Devendra Fadnavis-led Maharashtra government recently approved a redevelopment plan for Dharavi. Dharavi revamp has been in the works for the last 15 years, with political parties suggesting a new model right before elections.
ThePrint asks – Dharavi revamp gets Fadnavis govt nod: Last-ditch effort to revive project or 2019 ploy?
Bringing govt into Dharavi redevelopment plan will reduce risks
Dharavi redevelopment project head, Maharashtra govt
The Dharavi bid failed a number of times. In our last attempt, we gave five or six extensions to the tender but no bidder came forward. It is a huge, high-risk project with a major financial impact involved. To make it successful, we have to reduce the risk involved in the project, not just financial risk but also the risks involved in slum redevelopment in general. We have tried to address this by bringing the government in.
All the previous models were developer-led. No developer was ready to invest in such a huge slum redevelopment project that can have so many uncertainties. The slum dwellers were also not very comfortable as there was a trust issue with the developers. The government will try to bridge that trust gap. Government officials will be on the board of directors driving the project and be involved in all decision making. There will be accountability and the developer will be questioned if anything goes wrong.
When we talk about community participation, all ten lakh people cannot directly participate in the project. They need some interface, and the government will provide them with that. For the developer, if the government is also on board then his/her chances of getting lower interest rates are higher.
An integrated master plan gives us a lot of flexibility that we will ensure is used for the benefit of the slum dweller and eliminates the redundancy involved in planning for individual sectors of Dharavi. There cannot be a perfect solution for Dharavi, but it has to be as optimal as possible and we have tried to do that.
Most important factor in Dharavi redevelopment is going to be quality of housing
Lead, urban development, WRI India
One aspect is that there is a special purpose vehicle now and a different governing structure. But at the end of the day, what is fundamentally important is how people are going to be housed in the new towers and how their livelihoods are going to be taken care of. Unless we really crack this, none of these models proposed are really going to get implemented.
The Dharavi residents are also considerably strong in their demands. Having one single cluster plan for the entire sector may be a good idea because it gives some kind of flexibility in planning the entire street network and other amenities.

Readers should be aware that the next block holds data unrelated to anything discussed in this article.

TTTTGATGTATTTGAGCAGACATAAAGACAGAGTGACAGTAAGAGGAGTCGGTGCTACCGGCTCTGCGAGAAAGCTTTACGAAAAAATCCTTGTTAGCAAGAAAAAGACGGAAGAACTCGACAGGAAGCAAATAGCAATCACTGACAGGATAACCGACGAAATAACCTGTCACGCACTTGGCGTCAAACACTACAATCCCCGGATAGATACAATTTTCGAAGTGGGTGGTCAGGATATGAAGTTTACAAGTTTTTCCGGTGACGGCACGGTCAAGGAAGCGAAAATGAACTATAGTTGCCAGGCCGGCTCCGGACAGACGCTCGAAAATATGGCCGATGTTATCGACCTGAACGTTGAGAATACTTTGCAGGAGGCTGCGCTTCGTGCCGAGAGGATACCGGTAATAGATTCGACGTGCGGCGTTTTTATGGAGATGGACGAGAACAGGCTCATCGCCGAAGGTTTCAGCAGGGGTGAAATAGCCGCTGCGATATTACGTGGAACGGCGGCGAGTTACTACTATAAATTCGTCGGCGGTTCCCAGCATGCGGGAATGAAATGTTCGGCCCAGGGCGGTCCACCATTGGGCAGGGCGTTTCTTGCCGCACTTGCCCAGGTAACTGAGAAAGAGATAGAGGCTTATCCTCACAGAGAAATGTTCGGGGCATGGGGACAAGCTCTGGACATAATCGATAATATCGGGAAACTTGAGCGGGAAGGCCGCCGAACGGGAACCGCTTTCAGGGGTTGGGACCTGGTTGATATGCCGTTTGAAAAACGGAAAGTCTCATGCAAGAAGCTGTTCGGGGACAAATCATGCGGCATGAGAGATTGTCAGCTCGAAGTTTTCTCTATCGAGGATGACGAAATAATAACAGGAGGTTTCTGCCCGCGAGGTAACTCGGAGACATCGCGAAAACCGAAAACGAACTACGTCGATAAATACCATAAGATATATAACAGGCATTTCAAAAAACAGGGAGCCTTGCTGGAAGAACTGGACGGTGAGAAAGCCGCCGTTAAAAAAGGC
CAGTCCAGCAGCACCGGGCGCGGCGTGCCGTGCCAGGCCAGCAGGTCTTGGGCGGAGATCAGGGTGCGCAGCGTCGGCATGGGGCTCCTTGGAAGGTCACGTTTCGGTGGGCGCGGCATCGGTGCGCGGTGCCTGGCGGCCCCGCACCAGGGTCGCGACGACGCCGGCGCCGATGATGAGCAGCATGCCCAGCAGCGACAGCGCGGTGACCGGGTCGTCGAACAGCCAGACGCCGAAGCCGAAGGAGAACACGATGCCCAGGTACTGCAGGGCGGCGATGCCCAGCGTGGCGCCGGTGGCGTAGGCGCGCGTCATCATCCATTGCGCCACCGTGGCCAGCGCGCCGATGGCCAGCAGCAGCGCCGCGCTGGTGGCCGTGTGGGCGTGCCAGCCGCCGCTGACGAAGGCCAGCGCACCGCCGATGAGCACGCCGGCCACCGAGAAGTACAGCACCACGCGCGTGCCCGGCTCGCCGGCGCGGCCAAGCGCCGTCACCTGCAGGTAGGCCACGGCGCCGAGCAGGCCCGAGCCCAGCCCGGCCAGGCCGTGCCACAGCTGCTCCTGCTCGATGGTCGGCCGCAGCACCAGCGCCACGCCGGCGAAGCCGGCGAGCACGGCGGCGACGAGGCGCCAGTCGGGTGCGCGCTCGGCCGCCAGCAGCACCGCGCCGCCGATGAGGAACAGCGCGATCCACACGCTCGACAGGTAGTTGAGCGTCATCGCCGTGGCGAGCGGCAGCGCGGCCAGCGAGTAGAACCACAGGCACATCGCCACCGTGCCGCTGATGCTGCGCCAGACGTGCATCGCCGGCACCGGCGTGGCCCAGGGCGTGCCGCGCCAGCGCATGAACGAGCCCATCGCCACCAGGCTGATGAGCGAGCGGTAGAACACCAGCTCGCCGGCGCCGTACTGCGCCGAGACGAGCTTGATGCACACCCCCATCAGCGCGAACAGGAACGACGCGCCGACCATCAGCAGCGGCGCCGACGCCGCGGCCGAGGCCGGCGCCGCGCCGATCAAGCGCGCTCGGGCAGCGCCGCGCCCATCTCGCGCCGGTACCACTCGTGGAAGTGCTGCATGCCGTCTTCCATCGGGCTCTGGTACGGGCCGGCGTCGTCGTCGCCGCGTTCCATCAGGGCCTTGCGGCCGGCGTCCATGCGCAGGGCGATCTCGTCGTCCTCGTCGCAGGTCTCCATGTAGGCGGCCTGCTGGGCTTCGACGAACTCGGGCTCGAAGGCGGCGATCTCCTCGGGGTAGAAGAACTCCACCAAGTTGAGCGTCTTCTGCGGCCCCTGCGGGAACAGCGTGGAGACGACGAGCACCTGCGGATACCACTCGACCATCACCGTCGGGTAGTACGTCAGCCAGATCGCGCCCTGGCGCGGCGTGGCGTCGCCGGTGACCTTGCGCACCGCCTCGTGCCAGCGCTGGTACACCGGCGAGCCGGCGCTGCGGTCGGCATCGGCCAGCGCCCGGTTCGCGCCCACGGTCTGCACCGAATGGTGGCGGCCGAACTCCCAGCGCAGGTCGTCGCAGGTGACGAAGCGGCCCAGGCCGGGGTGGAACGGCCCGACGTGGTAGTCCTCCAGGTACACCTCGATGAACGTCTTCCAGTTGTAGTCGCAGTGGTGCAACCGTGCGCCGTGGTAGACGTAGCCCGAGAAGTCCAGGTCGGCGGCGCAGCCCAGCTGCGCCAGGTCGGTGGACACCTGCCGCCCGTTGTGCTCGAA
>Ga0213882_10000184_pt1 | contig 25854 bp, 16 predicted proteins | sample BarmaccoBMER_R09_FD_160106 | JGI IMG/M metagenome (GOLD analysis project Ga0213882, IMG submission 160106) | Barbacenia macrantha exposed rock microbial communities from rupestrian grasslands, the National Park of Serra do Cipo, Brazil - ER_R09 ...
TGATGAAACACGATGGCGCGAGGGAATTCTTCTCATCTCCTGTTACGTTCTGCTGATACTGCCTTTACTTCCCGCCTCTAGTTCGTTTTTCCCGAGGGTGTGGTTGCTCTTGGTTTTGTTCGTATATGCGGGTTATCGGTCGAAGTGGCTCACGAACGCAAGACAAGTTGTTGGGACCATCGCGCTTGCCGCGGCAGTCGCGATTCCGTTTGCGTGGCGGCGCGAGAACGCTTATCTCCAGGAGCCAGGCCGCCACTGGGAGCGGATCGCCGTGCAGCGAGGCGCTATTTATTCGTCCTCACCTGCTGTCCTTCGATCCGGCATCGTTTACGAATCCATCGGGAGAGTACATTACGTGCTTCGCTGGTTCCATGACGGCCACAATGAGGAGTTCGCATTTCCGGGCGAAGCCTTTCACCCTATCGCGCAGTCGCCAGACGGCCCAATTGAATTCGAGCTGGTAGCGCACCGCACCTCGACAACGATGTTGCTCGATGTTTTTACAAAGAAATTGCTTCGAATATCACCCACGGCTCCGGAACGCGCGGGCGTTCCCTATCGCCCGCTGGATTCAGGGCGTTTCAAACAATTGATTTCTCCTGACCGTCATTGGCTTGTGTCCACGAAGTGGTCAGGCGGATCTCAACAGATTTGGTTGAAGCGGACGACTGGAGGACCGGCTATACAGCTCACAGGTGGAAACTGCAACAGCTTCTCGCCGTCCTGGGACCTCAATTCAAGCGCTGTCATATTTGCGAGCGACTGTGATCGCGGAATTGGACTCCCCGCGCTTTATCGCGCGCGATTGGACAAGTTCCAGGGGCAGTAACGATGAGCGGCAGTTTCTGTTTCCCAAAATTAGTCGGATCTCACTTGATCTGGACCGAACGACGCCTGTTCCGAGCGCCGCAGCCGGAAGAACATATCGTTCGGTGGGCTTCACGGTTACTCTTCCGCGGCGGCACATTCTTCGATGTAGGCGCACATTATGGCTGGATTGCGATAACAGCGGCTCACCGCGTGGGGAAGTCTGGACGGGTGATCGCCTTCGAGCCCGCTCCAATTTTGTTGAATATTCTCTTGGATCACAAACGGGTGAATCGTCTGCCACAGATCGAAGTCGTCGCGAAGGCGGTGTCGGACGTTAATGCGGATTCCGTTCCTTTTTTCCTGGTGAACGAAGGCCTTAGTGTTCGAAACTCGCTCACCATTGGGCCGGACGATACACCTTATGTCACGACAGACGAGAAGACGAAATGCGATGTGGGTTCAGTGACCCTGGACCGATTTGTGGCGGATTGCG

The government has to ensure that the flexibility that they get from combining the five sectors into one cluster should be used to create housing of a better quality than the typical slum redevelopment houses that we have seen so far. We have increasingly seen that the buildings built under slum redevelopment projects are not livable, there are a number of studies about health concerns inside these buildings. The gaps between two buildings are very narrow as well and these structures turn into heat traps.
One single plan for all sectors of Dharavi may help the developer plan internal infrastructure and construction quality better, but it completely depends on whether the developer in charge of the project chooses to use this for the people of Dharavi and not just for benefit.
State should go for a community-led development plan for Dharavi
Executive director, Urban Design Research Institute
The fundamental problem with the Dharavi redevelopment project is that it has, so far, looked at Dharavi simply as a place of residence. Any model for Dharavi that is only based on real estate and does not take into account the aspect of it being a source of livelihood is fundamentally not going to work. From day one, the Dharavi project has been a plan designed to fail.
Simply a change in financial model is not going to crack the code. With every successive plan, the state government has offered more incentives to the real estate developer, and yet there has been no breakthrough. This shows that the approach is faulty.
Dharavi cannot be seen as a homogenous entity. It is a denucleated entity – different types of users, different types of livelihoods have come together in a settlement. A part of the land is owned by the government, and a part is private. Doling out higher Floor Space Index is not the solution to every urban problem.